The “Lord protected me from that other god. Then and there the Lord called me to the ministry,” to become a Christian evangelist and pastor, says Lamuel Pattniak, 52, who is the second Jon and Jean Bonk International Fellowship Fund resident at OMSC, with his wife, Smita Nag, and daughter, Angel Grace.

As Lamuel tells the story, his mother later asked the Hindu deity for a healing, did not receive it and questioned the god’s power to heal. She converted to Christianity after Jesus Christ, “a foreign god,” appeared in the worship room and with assistance from two evangelists delivered the healing she had been seeking.

After his mother’s dedication of her son his parents’ discovery of their own Christian faith, Lamuel commited himself to Christ on November 3, 1973, when at age 12 he attended an evangelistic meeting. “The Lord touched my heart and, while prayer was going on, I committed myself and gave my heart to the Lord.”

To prepare for his lifelong calling, Lamuel studied at several colleges including Ebenezer Bible School in Madhya Pradesh, and at Asian Institute of Theology, Bangalore.

On April 15, Lamuel baptized a convert in a stream in Deogarh, India.

On April 15, Lamuel baptized a convert in a stream in Deogarh, India.

Raised in rural India, Lamuel and his family now live and minister in the city of Sambalpur, in the eastern state of Odisha (formerly called Orissa) the second largest city by population in western Odisha. For thirty years he has been the pastor of Dayasagar Prepsana Bsewan or “The Ocean of Mercy Prayer House.”

Persecution for Christianity has been a constant theme since Lamuel began actively ministering as an itinerant evangelist. He visited a family in April 1986 on Good Friday in the village of Deogarh. Rumors about his allegedly evil intent flew around the village.
As he was leaving the area some 300 Hindu fundamentalists surrounded Lamuel on the road and threatened his life. While a half dozen of the prime agitators pummeled him with rocks and  hit him with sticks, Lamuel was given a choice: “deny Jesus, and if you will not deny him, we will kill you.” Suddenly three policemen, responding to a report about a noisy crowd, arrived and pulled him from the violent circle.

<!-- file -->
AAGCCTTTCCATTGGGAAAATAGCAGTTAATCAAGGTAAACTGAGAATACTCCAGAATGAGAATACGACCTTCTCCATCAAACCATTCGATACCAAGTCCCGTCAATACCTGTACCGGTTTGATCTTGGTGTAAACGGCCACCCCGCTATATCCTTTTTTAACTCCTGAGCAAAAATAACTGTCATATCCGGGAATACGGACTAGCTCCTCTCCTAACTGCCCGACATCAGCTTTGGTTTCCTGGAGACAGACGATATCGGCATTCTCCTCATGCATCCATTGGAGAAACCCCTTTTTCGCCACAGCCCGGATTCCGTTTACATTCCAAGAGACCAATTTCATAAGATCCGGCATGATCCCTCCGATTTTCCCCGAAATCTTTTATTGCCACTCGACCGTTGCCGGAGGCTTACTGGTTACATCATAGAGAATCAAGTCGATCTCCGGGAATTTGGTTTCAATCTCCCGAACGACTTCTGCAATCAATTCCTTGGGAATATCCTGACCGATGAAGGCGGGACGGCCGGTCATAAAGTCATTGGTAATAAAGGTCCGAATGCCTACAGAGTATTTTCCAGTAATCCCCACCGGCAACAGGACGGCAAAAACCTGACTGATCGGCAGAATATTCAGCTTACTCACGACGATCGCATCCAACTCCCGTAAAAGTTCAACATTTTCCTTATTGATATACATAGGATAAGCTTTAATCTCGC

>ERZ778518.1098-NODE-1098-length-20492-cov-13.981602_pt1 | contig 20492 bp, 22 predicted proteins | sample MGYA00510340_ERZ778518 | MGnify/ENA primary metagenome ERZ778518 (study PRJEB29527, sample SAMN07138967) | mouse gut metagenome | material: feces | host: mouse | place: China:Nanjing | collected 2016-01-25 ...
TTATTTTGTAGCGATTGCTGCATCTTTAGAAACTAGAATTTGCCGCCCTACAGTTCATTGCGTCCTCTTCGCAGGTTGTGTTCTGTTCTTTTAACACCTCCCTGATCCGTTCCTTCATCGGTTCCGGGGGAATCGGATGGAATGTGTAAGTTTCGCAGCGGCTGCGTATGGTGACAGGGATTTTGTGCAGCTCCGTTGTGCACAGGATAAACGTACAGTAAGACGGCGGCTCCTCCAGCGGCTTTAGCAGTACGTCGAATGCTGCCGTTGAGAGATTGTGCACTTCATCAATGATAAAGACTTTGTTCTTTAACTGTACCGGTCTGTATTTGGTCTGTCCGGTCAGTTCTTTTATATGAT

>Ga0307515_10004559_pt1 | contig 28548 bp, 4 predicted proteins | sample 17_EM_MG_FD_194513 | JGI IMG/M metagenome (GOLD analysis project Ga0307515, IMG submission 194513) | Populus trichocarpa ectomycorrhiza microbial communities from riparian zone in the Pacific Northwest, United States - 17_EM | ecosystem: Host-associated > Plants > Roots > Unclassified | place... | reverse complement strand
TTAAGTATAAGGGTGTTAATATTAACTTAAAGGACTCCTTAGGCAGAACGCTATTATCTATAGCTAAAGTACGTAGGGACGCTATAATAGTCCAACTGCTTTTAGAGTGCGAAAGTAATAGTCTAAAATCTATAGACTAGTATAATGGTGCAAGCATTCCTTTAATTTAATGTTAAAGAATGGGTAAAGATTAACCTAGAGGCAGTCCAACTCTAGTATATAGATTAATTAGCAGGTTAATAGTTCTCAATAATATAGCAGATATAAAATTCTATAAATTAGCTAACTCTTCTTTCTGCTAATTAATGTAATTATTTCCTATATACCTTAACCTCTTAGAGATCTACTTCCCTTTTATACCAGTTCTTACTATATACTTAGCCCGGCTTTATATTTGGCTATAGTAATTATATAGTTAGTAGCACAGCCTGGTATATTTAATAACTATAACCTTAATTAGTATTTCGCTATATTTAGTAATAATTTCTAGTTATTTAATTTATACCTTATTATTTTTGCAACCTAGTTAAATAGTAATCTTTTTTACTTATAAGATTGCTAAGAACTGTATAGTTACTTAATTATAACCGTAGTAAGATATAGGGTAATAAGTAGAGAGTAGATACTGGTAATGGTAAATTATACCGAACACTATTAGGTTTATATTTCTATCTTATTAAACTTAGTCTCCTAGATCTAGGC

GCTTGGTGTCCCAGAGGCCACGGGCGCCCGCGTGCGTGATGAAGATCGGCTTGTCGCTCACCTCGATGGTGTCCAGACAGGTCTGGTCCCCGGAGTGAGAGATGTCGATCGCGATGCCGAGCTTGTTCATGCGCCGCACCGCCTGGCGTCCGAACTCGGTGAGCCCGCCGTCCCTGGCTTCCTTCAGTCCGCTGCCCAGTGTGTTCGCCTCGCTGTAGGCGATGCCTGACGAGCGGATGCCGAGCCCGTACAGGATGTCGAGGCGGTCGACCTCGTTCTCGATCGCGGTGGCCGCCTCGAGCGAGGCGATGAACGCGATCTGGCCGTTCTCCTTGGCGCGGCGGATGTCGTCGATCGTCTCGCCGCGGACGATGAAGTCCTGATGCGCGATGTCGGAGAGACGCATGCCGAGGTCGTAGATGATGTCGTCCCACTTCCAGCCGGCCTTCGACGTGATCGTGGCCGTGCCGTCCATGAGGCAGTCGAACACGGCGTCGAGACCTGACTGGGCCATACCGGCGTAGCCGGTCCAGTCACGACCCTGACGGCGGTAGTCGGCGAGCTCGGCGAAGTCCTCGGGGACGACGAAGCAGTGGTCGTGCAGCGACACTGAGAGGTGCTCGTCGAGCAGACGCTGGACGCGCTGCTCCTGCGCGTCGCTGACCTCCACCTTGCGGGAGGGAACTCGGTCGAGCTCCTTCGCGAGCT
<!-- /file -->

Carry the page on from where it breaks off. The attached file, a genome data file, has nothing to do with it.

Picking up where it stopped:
Lamuel says he was “happy” about the attack because it reminded him of Christ’s suffering on the cross. He smiles and quotes Jesus (Matthew 5:11), who said, “Blessed are you when people insult you and persecute you, and falsely say all kinds of evil against you because of Me.”

Angel, Lamuel, and Smita attended OMSC’s Community Ministries Forum on May 8.

Angel, Lamuel, and Smita attended OMSC’s Community Ministries Forum on May 8.

In January 2012, the children’s home that Lamuel and Smita oversee for twenty-five poor children was bulldozed by government decree because a rumor had spread around the region that they were “converting people in the name of an orphanage.”

He leans on his rock-solid faith for comfort. “I am joyful although I have been persecuted many times. Hindu fanatics are targeting me, but thank God that I am alive. I’ve had so many wounds that I have had to rest for many days.”

Lamuel’s wife, Smita Nag, is president of Transformation Trust, their organization that manages the “Birhor Ashram” orphanage. His daughter, Angel, 14, is preparing to become a medical doctor and has been learning to play guitar while at OMSC. The family arrived at OMSC on April 27 and will depart for home on June 5. —Dan Nicholas